When you think of a stay-at-home mom, you envision a woman who is with her child all day. Her world, is all about taking care of home and family. No job to run off too or office politics to navigate. What you don't imagine is a woman who doesn't work AND has a nanny. But that is a sweet reality for a lot of women. Recently. SAHM Esther Walker made a splash with her essay on hiring a nanny to care for her 8-month-old son five days a week so that she should do less "boring" things with her time. For her, being with her son 24-7 was mind-numbing.
I can't say I blame her. Some people think SAHMs have it so easy, but in reality, it can be an isolating experience. Esther admits that she thought she would make a lot of other mommy friends, but it wasn't so easy. They lived far away or had kids in nursery school and were headed back to work.
When my own son was born, I took an unusually long maternity leave. He was nearly nine months old before I went back to work. And those were the hardest nine months of my life. I was so overwhelmed at being a full-time mom. I kept thinking, "How do people keep doing this?" I just couldn't get my sh*t together -- the house was a mess, I was a mess. The only thing I focused on was making sure he was fed, bathed, changed, and stimulated. I couldn't figure out how to work anything else into my day. As a result, I felt so worn down.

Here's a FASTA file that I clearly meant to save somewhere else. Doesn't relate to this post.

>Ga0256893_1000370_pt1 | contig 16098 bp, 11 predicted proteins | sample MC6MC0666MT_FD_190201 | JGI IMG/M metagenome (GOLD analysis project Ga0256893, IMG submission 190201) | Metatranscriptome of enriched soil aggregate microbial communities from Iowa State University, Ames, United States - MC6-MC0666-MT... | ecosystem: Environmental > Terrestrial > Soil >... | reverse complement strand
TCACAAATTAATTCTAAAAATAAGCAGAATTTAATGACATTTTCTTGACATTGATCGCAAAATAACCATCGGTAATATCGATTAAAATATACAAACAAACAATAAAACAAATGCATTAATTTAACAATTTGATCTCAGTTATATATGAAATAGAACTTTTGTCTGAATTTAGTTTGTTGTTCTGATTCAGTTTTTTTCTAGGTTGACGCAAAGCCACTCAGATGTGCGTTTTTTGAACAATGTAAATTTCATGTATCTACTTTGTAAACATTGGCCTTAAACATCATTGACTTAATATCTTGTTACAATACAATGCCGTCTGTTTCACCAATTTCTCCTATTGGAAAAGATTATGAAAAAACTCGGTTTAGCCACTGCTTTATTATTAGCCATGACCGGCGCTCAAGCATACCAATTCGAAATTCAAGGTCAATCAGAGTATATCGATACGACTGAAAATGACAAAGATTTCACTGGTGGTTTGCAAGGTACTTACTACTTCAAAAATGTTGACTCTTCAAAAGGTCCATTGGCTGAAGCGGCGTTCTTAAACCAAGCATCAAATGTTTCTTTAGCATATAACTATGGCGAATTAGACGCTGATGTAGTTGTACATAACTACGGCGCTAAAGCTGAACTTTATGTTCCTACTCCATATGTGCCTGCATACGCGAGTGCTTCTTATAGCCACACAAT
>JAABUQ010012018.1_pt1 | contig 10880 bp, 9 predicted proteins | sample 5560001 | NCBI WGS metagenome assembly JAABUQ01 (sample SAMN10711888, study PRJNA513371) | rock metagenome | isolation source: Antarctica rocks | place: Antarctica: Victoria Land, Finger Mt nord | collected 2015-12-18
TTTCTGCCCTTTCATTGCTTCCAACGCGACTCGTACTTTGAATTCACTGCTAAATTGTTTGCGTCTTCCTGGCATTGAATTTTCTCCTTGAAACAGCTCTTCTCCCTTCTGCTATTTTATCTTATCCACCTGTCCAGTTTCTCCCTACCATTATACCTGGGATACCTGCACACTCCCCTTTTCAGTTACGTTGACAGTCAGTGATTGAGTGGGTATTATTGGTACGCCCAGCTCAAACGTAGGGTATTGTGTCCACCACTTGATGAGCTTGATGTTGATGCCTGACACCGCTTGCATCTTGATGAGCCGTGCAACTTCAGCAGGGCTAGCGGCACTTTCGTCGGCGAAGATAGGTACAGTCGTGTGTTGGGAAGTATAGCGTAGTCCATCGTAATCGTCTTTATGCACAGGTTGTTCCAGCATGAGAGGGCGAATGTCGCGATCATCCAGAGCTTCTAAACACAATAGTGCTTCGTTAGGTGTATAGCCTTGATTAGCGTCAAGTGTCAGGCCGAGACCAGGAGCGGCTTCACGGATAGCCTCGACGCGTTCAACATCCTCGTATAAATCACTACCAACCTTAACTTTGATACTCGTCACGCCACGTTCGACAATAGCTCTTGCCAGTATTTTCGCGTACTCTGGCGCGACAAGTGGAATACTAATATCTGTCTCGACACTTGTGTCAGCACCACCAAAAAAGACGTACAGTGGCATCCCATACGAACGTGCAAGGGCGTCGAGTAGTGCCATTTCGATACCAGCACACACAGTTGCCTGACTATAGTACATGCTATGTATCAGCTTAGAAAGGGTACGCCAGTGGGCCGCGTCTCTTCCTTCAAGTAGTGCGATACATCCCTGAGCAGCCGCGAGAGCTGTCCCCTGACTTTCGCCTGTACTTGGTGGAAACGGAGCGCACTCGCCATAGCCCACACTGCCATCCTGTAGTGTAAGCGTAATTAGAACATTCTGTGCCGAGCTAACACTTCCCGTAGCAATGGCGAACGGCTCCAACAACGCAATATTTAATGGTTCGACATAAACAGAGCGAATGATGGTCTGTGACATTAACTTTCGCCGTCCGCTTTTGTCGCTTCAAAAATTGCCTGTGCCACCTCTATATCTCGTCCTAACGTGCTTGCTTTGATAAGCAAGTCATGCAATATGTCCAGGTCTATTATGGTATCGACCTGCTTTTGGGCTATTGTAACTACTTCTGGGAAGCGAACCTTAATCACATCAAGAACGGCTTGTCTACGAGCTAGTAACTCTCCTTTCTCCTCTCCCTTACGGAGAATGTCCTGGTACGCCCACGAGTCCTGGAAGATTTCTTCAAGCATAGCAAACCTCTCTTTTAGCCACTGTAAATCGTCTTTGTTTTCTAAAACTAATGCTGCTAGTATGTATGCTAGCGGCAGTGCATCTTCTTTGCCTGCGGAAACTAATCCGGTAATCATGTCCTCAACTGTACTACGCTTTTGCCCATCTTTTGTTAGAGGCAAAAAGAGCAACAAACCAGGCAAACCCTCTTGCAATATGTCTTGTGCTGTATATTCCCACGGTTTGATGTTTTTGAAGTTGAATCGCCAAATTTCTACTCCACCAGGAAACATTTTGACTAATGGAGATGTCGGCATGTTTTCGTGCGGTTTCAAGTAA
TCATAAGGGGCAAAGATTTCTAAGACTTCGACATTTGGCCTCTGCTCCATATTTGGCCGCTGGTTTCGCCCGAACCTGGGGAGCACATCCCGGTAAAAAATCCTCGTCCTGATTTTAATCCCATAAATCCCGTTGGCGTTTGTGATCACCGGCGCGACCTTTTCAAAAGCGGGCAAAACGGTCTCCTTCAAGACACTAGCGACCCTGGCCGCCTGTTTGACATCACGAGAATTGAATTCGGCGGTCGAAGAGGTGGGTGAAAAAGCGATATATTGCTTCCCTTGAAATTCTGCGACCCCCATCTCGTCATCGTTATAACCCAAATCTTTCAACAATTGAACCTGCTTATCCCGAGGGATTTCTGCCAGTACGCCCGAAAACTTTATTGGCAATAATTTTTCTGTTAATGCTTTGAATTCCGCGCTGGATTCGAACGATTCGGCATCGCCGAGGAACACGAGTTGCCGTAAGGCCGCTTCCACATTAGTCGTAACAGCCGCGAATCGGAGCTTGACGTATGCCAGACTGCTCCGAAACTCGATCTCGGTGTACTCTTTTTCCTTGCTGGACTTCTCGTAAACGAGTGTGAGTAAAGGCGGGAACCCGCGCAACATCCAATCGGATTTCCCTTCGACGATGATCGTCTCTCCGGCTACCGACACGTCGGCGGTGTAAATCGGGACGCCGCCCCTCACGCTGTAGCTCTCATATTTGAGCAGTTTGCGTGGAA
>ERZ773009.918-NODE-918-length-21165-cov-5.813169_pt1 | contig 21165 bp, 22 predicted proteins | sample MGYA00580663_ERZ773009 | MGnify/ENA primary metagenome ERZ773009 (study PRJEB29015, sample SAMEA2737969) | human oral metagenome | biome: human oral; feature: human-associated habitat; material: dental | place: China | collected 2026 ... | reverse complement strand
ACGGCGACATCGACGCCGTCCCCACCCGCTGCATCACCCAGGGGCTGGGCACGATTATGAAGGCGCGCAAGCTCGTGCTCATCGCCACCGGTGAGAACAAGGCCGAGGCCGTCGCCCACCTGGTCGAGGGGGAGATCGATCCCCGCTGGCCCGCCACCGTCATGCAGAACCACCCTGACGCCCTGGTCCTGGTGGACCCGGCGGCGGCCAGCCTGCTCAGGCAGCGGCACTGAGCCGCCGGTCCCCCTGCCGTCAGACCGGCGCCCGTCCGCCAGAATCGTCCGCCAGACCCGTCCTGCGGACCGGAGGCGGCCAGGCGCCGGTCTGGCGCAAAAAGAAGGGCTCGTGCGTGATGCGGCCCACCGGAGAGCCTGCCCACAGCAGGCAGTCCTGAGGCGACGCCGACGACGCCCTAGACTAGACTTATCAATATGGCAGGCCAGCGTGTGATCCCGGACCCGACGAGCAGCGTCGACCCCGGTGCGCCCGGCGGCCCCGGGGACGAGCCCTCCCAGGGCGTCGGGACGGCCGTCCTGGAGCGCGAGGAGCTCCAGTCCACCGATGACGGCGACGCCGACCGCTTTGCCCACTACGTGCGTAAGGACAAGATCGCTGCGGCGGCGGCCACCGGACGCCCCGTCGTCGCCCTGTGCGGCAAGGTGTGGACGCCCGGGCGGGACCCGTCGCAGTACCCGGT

Then something miraculous happened. Our nanny started two months before started working again. It changed everything. I had time for myself. And it wasn't like I was spending my time writing the great American novel or anything. I was running errands (but at a leisurely pace), going to the gym, getting my hair and nails done. Most importantly, I was SLEEPING. I felt renewed.
So I get where Esther is coming from. However, I know a lot of people won't understand. Or rather, will not want to. It seems so indulgent. So selfish. The thought of paying someone to take care of your kids when you don't work is even offensive to some. Of course it's not even a remote possibility for most SAHMs. It's just too expensive. Plus, they worry about what friends and family will say. But why should they be vilified for doing something that is helping them become a happier mother?
I say, if you can swing it financially, block out the haters and hire a regular sitter. Even having someone a few days a week can be sanity-saving. I know plenty of moms who do this and they wouldn't survive (at least emotionally) without it. In fact, I wish every SAHM had this option. It's not about being selfish, it's about taking care of yourself as well as your family.
Do you think SAHM deserve nannies?
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